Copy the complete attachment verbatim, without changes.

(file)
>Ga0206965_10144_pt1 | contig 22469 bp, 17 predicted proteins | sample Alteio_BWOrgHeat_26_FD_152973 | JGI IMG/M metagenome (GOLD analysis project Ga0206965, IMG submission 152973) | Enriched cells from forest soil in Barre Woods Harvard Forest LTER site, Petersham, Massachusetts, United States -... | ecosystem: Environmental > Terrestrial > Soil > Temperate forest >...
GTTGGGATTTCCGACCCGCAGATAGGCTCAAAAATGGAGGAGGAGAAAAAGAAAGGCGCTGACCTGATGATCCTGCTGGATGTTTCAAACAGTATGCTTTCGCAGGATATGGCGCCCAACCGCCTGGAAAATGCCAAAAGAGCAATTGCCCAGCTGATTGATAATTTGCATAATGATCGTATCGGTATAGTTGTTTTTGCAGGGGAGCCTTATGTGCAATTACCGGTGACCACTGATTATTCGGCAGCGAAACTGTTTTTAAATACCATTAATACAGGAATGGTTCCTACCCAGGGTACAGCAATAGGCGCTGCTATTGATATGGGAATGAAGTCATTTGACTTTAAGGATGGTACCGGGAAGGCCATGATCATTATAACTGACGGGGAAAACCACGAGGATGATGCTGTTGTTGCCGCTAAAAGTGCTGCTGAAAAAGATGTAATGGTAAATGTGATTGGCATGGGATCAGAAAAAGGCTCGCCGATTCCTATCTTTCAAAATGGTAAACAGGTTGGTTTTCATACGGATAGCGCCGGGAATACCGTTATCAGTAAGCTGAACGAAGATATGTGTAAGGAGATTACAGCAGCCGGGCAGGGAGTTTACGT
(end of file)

>Ga0206965_10144_pt1 | contig 22469 bp, 17 predicted proteins | sample Alteio_BWOrgHeat_26_FD_152973 | JGI IMG/M metagenome (GOLD analysis project Ga0206965, IMG submission 152973) | Enriched cells from forest soil in Barre Woods Harvard Forest LTER site, Petersham, Massachusetts, United States -... | ecosystem: Environmental > Terrestrial > Soil > Temperate forest >...
GTTGGGATTTCCGACCCGCAGATAGGCTCAAAAATGGAGGAGGAGAAAAAGAAAGGCGCTGACCTGATGATCCTGCTGGATGTTTCAAACAGTATGCTTTCGCAGGATATGGCGCCCAACCGCCTGGAAAATGCCAAAAGAGCAATTGCCCAGCTGATTGATAATTTGCATAATGATCGTATCGGTATAGTTGTTTTTGCAGGGGAGCCTTATGTGCAATTACCGGTGACCACTGATTATTCGGCAGCGAAACTGTTTTTAAATACCATTAATACAGGAATGGTTCCTACCCAGGGTACAGCAATAGGCGCTGCTATTGATATGGGAATGAAGTCATTTGACTTTAAGGATGGTACCGGGAAGGCCATGATCATTATAACTGACGGGGAAAACCACGAGGATGATGCTGTTGTTGCCGCTAAAAGTGCTGCTGAAAAAGATGTAATGGTAAATGTGATTGGCATGGGATCAGAAAAAGGCTCGCCGATTCCTATCTTTCAAAATGGTAAACAGGTTGGTTTTCATACGGATAGCGCCGGGAATACCGTTATCAGTAAGCTGAACGAAGATATGTGTAAGGAGATTACAGCAGCCGGGCAGGGAGTTTACGT